The ink on Israel’s ransom deal for Gilad Shalit is barely dry, but already, the first fruits are visible: Hamas’ success in obtaining 1,027 terrorists for one kidnapped soldier convinced Egypt to enter the hostage-taking business as well.
Today, Israel’s cabinet is set to approve freeing 25 Egyptian prisoners in exchange for Israeli-American Ilan Grapel. Though the exact prisoner list hasn’t yet been released, Egyptian press reports say all are suspected or convicted of crimes like murder, drug smuggling and human trafficking; an Israeli group says half were involved in terror.
Grapel was arrested in Cairo on June 12, when Egypt, which was deeply involved in brokering the Shalit deal, already knew how much Israel was willing to pay. That he was seized purely as a hostage is obvious from the sheer ludicrousness of the charges. He was originally accused of espionage, but as his classmates at Emory University noted, it would take an extraordinarily incompetent spy to post Facebook photos of himself in his Israeli army uniform: If he were really spying for Israel, highlighting his connection with its army is the last thing he’d do. At some point, even Cairo realized this, so it added new charges, like firebombing Egyptian police stations during the revolution. But it never produced any evidence for those, either.
The motive is equally obvious. As Egypt’s Foreign Ministry noted, the families of Egyptians jailed in Israel began demanding their release the minute they learned of the Shalit deal; the government undoubtedly predicted this reaction and prepared in advance. After all, its status among the post-revolutionary masses is already shaky; it can’t afford to be seen as less capable of extorting the hated Zionists than Hamas.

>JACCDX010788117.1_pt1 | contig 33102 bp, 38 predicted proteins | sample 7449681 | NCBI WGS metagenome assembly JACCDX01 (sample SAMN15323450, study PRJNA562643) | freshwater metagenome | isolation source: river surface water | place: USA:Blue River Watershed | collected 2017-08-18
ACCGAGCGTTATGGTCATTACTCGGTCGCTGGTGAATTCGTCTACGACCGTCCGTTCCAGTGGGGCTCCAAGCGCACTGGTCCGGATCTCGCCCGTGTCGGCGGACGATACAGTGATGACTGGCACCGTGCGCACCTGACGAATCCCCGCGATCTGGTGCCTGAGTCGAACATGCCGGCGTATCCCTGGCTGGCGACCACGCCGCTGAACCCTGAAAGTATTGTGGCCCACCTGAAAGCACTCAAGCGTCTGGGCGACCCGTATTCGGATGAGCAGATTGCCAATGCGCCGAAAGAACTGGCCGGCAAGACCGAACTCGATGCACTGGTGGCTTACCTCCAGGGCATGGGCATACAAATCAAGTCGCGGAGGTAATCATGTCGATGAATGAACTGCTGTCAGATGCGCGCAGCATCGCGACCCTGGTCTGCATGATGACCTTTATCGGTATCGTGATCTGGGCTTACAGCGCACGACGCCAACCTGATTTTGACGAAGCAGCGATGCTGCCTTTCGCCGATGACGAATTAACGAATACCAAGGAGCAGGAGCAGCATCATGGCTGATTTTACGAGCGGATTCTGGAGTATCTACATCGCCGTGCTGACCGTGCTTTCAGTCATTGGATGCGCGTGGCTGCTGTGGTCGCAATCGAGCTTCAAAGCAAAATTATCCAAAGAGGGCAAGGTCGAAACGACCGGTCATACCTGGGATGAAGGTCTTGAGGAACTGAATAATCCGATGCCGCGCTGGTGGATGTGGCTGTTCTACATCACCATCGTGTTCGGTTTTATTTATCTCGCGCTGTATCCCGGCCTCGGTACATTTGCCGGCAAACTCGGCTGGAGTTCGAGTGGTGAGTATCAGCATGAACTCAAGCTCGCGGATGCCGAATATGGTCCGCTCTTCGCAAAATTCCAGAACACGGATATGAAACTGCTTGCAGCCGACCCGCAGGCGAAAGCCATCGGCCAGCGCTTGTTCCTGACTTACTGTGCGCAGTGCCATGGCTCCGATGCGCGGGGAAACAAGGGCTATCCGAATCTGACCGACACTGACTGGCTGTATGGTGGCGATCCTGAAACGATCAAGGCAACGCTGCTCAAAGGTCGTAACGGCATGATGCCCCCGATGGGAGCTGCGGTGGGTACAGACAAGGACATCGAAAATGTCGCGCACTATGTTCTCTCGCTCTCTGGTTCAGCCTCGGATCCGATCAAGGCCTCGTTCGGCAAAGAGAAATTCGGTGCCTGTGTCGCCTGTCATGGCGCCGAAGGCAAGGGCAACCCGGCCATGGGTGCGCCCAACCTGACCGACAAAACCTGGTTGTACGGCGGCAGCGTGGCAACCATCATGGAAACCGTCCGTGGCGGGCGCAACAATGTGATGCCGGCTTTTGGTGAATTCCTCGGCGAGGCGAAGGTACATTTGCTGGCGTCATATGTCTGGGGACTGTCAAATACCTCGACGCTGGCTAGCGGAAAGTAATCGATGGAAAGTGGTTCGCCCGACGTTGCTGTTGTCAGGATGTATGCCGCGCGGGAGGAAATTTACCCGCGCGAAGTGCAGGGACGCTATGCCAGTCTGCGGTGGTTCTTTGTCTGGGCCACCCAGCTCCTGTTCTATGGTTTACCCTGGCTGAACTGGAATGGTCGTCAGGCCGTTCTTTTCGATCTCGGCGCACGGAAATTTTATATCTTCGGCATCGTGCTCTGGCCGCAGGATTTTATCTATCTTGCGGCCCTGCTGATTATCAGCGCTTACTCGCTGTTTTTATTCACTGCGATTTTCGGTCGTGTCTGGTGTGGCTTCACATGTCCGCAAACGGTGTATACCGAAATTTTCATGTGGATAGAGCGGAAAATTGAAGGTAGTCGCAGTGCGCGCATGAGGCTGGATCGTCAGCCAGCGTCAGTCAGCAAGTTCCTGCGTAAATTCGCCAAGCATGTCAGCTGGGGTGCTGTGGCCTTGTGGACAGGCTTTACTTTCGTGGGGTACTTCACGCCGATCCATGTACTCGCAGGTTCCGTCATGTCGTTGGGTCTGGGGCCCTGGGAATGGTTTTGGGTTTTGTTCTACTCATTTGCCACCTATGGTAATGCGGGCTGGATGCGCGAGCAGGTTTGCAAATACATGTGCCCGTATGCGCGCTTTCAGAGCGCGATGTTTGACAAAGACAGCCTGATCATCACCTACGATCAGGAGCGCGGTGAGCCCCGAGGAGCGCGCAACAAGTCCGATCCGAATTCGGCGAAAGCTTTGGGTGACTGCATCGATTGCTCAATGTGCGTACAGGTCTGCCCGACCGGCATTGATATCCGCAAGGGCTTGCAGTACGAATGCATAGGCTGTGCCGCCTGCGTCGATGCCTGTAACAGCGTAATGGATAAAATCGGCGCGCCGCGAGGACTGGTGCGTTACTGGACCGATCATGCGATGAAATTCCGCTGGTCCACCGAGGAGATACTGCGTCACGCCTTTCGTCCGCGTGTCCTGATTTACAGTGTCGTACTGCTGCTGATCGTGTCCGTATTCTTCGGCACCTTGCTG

Granted, these 25 prisoners don’t compare to the hundreds of high-level terrorists freed for Shalit, but the principle is the same; Cairo’s hostage was simply much less valuable. Not only are Grapel’s American parents incapable of
waging the superb Israeli PR campaign conducted by Shalit’s Israeli parents, but someone who traveled to Egypt to work for a legal aid organization and then enthusiastically joined Egypt’s revolution (see photo) can’t compare with an on-duty soldier kidnapped from Israeli soil: While few Israelis could imagine their son in Grapel’s shoes, almost all, in a country where military service is near-universal, could imagine their son in Shalit’s place.
That Egypt’s post-revolutionary government is behaving like a terrorist organization is disgraceful, but hardly surprising: It already showed its contempt for the norms of civilized international behavior last month, when it stood idly by as Israel’s embassy in Cairo was sacked and a mob threatened to lynch the Israeli personnel inside (it finally intervened only at the last moment in response to a phone call from Barack Obama, presumably explaining that if the Israelis were killed, Egypt could kiss its $2 billion a year in U.S. aid good-bye).
Nevertheless, it’s deeply worrying that even a country technically at peace with Israel now feels no qualms about treating it the way Hamas does. It’s hard to imagine better proof of just how badly the Shalit deal undermined Israeli deterrence.